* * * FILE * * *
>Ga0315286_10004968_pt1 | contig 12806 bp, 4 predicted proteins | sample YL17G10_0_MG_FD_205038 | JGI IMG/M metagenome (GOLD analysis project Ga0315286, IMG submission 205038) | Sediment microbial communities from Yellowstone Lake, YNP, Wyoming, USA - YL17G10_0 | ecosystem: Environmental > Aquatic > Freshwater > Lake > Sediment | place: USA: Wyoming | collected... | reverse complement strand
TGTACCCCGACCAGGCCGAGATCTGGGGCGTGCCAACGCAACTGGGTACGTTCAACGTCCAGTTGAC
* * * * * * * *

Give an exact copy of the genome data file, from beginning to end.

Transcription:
>Ga0315286_10004968_pt1 | contig 12806 bp, 4 predicted proteins | sample YL17G10_0_MG_FD_205038 | JGI IMG/M metagenome (GOLD analysis project Ga0315286, IMG submission 205038) | Sediment microbial communities from Yellowstone Lake, YNP, Wyoming, USA - YL17G10_0 | ecosystem: Environmental > Aquatic > Freshwater > Lake > Sediment | place: USA: Wyoming | collected... | reverse complement strand
TGTACCCCGACCAGGCCGAGATCTGGGGCGTGCCAACGCAACTGGGTACGTTCAACGTCCAGTTGAC